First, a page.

You are using an outdated browser. Please upgrade your browser to improve your ReverbNation experience.
You aren’t lost just because you don’t know where you’re going. Sometimes you just have to follow the road and hope it takes you where you belong. And perhaps it was this sort of providence that led a nomadic singer, songwriter and harmonic-player to a New England city of the same name where he finally found his roots, his talents and some soul-mate musicians.
For most of his life, Paul Stetson really didn’t have a place he would call home. “I guess now Providence is where I’m from. I’ve been there longer than any other place. If I was in a town for thirty to forty days that was a lot for me.”
Even as a kid, Stetson lived life on the move. In an unreleased song West Of Paradise, Stetson recalls childhood memories of life in the backseat of his family’s station wagon as his father traveled the country looking for work. In Carney Tale, a track from his upcoming self-titled debut album, Stetson describes a similar nomadic experience from his youth. “That’s the life that you live on the road, as a carnival man.” At only fifteen the musician joined the traveling carnival and began criss-crossing the country roving with the show.
It was around the same time that Stetson’s brother handed him his first harmonica. Stetson laughs as recalls discovering his musical talents. “I think it was the only thing I was bright enough to pick up on as far as musical instrument go.”
But in all truths, Stetson’s ease at playing the harmonic was hardly accidental. He may blame the instrument’s lack of difficulty for his effortless play, but anyone who listens to him wail on his handheld harp knows a different story. The real truth is that Stetson found his musical calling long before he knew it.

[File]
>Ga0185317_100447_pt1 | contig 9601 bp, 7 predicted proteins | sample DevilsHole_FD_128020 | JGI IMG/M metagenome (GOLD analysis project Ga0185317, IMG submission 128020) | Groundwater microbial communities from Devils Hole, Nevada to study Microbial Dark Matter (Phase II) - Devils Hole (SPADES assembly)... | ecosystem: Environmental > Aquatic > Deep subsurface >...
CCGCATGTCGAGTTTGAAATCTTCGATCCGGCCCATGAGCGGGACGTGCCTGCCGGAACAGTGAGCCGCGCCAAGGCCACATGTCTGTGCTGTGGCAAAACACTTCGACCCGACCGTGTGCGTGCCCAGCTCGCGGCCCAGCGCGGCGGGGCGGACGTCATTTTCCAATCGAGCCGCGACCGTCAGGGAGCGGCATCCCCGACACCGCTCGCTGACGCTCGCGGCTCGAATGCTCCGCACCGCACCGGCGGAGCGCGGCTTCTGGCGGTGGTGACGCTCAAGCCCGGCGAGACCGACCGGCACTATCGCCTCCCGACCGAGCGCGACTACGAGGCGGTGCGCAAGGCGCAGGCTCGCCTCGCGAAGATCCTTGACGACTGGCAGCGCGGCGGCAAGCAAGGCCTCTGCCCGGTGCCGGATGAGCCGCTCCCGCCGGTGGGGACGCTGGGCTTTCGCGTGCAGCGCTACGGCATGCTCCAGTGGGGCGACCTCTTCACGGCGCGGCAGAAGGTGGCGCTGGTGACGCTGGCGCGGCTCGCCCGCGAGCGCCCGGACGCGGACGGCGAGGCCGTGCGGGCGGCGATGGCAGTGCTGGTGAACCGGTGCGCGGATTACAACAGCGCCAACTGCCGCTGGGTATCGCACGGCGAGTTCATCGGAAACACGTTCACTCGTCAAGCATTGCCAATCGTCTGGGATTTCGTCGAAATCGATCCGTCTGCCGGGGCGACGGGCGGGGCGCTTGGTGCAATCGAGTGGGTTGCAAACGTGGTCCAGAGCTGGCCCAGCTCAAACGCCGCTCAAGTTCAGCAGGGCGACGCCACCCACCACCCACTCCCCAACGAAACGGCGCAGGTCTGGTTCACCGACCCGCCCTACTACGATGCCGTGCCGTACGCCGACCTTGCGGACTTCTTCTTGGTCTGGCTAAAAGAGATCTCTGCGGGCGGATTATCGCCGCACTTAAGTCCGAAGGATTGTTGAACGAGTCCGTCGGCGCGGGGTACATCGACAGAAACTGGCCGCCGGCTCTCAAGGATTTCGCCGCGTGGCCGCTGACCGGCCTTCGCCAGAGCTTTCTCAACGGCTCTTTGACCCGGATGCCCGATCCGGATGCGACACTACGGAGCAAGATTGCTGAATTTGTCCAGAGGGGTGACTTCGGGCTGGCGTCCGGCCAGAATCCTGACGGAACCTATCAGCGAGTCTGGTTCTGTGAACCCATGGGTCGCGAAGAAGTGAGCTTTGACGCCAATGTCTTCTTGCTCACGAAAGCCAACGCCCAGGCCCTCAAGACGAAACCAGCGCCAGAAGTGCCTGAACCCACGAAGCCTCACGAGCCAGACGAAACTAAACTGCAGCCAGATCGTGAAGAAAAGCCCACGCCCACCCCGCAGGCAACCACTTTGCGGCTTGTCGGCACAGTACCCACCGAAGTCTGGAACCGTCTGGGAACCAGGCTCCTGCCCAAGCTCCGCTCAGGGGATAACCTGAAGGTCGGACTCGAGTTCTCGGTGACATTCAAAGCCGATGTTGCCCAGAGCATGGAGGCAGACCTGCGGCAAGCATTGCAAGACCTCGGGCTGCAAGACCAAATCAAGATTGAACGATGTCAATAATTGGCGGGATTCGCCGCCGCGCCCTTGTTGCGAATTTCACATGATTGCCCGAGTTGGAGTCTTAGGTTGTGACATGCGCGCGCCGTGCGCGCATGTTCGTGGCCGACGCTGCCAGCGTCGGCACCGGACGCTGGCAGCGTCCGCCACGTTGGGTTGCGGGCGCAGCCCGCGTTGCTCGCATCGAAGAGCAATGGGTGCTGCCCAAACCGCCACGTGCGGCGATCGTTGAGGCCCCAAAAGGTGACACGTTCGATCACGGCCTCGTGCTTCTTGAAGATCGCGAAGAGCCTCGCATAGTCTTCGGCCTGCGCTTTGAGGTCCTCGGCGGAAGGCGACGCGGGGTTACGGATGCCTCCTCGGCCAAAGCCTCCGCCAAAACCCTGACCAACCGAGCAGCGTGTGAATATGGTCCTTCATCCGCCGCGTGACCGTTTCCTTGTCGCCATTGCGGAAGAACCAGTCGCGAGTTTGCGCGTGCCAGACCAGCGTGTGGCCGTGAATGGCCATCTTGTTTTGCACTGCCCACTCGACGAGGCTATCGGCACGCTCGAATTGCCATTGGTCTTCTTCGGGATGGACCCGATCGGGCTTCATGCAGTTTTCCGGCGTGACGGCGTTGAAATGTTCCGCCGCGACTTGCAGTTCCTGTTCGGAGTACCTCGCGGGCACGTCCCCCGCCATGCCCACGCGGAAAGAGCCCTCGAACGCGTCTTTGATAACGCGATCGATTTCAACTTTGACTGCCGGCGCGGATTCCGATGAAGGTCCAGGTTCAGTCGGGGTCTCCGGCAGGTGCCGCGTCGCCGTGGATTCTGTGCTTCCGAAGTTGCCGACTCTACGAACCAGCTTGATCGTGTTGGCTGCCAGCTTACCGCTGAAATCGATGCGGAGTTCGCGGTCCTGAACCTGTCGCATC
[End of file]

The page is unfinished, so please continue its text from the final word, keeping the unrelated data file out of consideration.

Stetson dismissed his talents for years. Picking up music for a while and then forgetting about it a little while longer. It seemed that his life and music never really caught up to each other. That was true until on a fluke he moved to Providence, Rhode Island.
He arrived in Rhode Island on vacation, but while visiting his family who lived in the region, Stetson feel in love… with the city and a girl. His first root was sown.
As Stetson began acclimating to his new city, known for its independent and progressive art and music scene, what Stetson calls a “mid-life” crisis brought him back to his harmonica and this time he was ready. His life and talent had finally found each other at the same point in the road.
The vibrant and welcoming music scene in Providence created a launching point for Stetson and his music. “I was stunned. I never thought I’d run into so many musicians. Providence is flooded with open mics. You meet a few musicians doing that and build a network.”
Stetson formed strong bonds with other like-minded artists and musicians and soon started playing and writing with local bands including blues and country rock band Millerz. Eventually all of those musical connections provided Stetson with the missing link to his true talents – the ability to construct a full sound around his vision.
With accompanying instrument sounds of guitar, bass and drums, provided by his fellow musicians, Stetson recorded his first self-titled album which will be released later this fall. “I’ve been very fortunate that they (supporting musicians) understand what I want. I just tell them what I want and they do it. They’ve been great.”
Regardless of whether if it was providence or a fluke that lead Paul Stetson to a place where his roots, talents and relationships could grow, his lyrics from Call It Home best describe the musician’s new-found settled way. “I’ve been gone for so damn long, it’s hard to tell the dusk from dawn. It might just be the calm before the storm, but I call it home.”